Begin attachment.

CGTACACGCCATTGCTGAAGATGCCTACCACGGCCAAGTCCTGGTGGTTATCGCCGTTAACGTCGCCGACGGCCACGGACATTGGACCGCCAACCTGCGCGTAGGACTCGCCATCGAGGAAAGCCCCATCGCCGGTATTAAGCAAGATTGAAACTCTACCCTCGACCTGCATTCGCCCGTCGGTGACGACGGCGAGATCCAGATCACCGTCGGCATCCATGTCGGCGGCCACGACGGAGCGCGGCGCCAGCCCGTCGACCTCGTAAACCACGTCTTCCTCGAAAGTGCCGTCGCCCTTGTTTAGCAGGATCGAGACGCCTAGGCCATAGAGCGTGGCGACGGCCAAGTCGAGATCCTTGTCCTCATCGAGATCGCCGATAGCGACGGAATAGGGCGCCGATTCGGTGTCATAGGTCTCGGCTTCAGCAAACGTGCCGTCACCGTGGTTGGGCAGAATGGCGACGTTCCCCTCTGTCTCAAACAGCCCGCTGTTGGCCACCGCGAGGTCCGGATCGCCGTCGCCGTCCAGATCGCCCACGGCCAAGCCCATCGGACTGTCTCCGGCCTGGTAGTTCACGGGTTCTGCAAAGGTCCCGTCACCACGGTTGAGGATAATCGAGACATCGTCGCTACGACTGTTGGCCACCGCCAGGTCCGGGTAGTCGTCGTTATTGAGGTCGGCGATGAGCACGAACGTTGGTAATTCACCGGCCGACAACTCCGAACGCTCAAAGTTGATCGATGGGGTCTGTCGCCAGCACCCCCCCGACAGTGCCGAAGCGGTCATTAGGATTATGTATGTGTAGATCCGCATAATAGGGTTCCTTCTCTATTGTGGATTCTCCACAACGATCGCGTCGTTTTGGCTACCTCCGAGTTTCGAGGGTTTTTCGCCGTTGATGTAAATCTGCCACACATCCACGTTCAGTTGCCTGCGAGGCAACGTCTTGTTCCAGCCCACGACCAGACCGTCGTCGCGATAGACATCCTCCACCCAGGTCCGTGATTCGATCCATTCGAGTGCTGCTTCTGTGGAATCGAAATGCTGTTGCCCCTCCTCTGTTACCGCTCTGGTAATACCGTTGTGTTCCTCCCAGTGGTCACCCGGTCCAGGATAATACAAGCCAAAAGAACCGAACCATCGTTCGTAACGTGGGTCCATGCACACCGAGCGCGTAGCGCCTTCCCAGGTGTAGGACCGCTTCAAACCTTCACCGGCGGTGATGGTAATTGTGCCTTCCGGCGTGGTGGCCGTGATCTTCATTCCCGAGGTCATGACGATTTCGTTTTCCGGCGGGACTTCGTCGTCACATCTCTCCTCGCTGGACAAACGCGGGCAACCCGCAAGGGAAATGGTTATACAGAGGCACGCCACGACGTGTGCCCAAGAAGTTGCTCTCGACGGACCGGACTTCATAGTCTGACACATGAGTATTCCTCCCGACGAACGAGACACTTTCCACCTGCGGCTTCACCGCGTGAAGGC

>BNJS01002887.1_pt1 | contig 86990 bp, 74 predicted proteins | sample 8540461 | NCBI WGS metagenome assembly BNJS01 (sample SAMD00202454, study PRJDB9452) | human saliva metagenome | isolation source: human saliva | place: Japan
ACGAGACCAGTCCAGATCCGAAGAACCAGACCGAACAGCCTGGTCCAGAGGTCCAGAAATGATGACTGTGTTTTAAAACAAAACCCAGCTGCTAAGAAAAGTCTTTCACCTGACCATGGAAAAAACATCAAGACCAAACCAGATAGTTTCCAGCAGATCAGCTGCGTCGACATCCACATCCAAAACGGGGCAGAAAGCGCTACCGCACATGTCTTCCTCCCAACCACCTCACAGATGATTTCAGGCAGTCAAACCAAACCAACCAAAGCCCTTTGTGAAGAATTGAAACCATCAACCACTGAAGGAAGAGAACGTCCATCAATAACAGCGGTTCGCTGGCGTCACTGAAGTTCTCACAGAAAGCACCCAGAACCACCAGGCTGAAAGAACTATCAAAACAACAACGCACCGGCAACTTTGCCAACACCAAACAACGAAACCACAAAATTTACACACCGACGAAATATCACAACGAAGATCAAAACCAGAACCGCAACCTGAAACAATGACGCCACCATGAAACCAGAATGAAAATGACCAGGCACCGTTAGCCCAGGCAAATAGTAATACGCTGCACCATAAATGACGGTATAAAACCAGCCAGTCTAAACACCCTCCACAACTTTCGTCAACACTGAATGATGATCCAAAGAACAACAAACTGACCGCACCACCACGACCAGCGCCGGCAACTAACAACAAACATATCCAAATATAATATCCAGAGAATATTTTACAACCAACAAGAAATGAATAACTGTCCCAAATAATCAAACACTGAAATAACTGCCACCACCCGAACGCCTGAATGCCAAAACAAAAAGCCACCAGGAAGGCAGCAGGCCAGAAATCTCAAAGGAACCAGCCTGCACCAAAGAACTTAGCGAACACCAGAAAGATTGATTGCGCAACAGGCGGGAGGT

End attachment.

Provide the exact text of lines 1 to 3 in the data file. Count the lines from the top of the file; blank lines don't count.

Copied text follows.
CGTACACGCCATTGCTGAAGATGCCTACCACGGCCAAGTCCTGGTGGTTATCGCCGTTAACGTCGCCGACGGCCACGGACATTGGACCGCCAACCTGCGCGTAGGACTCGCCATCGAGGAAAGCCCCATCGCCGGTATTAAGCAAGATTGAAACTCTACCCTCGACCTGCATTCGCCCGTCGGTGACGACGGCGAGATCCAGATCACCGTCGGCATCCATGTCGGCGGCCACGACGGAGCGCGGCGCCAGCCCGTCGACCTCGTAAACCACGTCTTCCTCGAAAGTGCCGTCGCCCTTGTTTAGCAGGATCGAGACGCCTAGGCCATAGAGCGTGGCGACGGCCAAGTCGAGATCCTTGTCCTCATCGAGATCGCCGATAGCGACGGAATAGGGCGCCGATTCGGTGTCATAGGTCTCGGCTTCAGCAAACGTGCCGTCACCGTGGTTGGGCAGAATGGCGACGTTCCCCTCTGTCTCAAACAGCCCGCTGTTGGCCACCGCGAGGTCCGGATCGCCGTCGCCGTCCAGATCGCCCACGGCCAAGCCCATCGGACTGTCTCCGGCCTGGTAGTTCACGGGTTCTGCAAAGGTCCCGTCACCACGGTTGAGGATAATCGAGACATCGTCGCTACGACTGTTGGCCACCGCCAGGTCCGGGTAGTCGTCGTTATTGAGGTCGGCGATGAGCACGAACGTTGGTAATTCACCGGCCGACAACTCCGAACGCTCAAAGTTGATCGATGGGGTCTGTCGCCAGCACCCCCCCGACAGTGCCGAAGCGGTCATTAGGATTATGTATGTGTAGATCCGCATAATAGGGTTCCTTCTCTATTGTGGATTCTCCACAACGATCGCGTCGTTTTGGCTACCTCCGAGTTTCGAGGGTTTTTCGCCGTTGATGTAAATCTGCCACACATCCACGTTCAGTTGCCTGCGAGGCAACGTCTTGTTCCAGCCCACGACCAGACCGTCGTCGCGATAGACATCCTCCACCCAGGTCCGTGATTCGATCCATTCGAGTGCTGCTTCTGTGGAATCGAAATGCTGTTGCCCCTCCTCTGTTACCGCTCTGGTAATACCGTTGTGTTCCTCCCAGTGGTCACCCGGTCCAGGATAATACAAGCCAAAAGAACCGAACCATCGTTCGTAACGTGGGTCCATGCACACCGAGCGCGTAGCGCCTTCCCAGGTGTAGGACCGCTTCAAACCTTCACCGGCGGTGATGGTAATTGTGCCTTCCGGCGTGGTGGCCGTGATCTTCATTCCCGAGGTCATGACGATTTCGTTTTCCGGCGGGACTTCGTCGTCACATCTCTCCTCGCTGGACAAACGCGGGCAACCCGCAAGGGAAATGGTTATACAGAGGCACGCCACGACGTGTGCCCAAGAAGTTGCTCTCGACGGACCGGACTTCATAGTCTGACACATGAGTATTCCTCCCGACGAACGAGACACTTTCCACCTGCGGCTTCACCGCGTGAAGGC

>BNJS01002887.1_pt1 | contig 86990 bp, 74 predicted proteins | sample 8540461 | NCBI WGS metagenome assembly BNJS01 (sample SAMD00202454, study PRJDB9452) | human saliva metagenome | isolation source: human saliva | place: Japan
ACGAGACCAGTCCAGATCCGAAGAACCAGACCGAACAGCCTGGTCCAGAGGTCCAGAAATGATGACTGTGTTTTAAAACAAAACCCAGCTGCTAAGAAAAGTCTTTCACCTGACCATGGAAAAAACATCAAGACCAAACCAGATAGTTTCCAGCAGATCAGCTGCGTCGACATCCACATCCAAAACGGGGCAGAAAGCGCTACCGCACATGTCTTCCTCCCAACCACCTCACAGATGATTTCAGGCAGTCAAACCAAACCAACCAAAGCCCTTTGTGAAGAATTGAAACCATCAACCACTGAAGGAAGAGAACGTCCATCAATAACAGCGGTTCGCTGGCGTCACTGAAGTTCTCACAGAAAGCACCCAGAACCACCAGGCTGAAAGAACTATCAAAACAACAACGCACCGGCAACTTTGCCAACACCAAACAACGAAACCACAAAATTTACACACCGACGAAATATCACAACGAAGATCAAAACCAGAACCGCAACCTGAAACAATGACGCCACCATGAAACCAGAATGAAAATGACCAGGCACCGTTAGCCCAGGCAAATAGTAATACGCTGCACCATAAATGACGGTATAAAACCAGCCAGTCTAAACACCCTCCACAACTTTCGTCAACACTGAATGATGATCCAAAGAACAACAAACTGACCGCACCACCACGACCAGCGCCGGCAACTAACAACAAACATATCCAAATATAATATCCAGAGAATATTTTACAACCAACAAGAAATGAATAACTGTCCCAAATAATCAAACACTGAAATAACTGCCACCACCCGAACGCCTGAATGCCAAAACAAAAAGCCACCAGGAAGGCAGCAGGCCAGAAATCTCAAAGGAACCAGCCTGCACCAAAGAACTTAGCGAACACCAGAAAGATTGATTGCGCAACAGGCGGGAGGT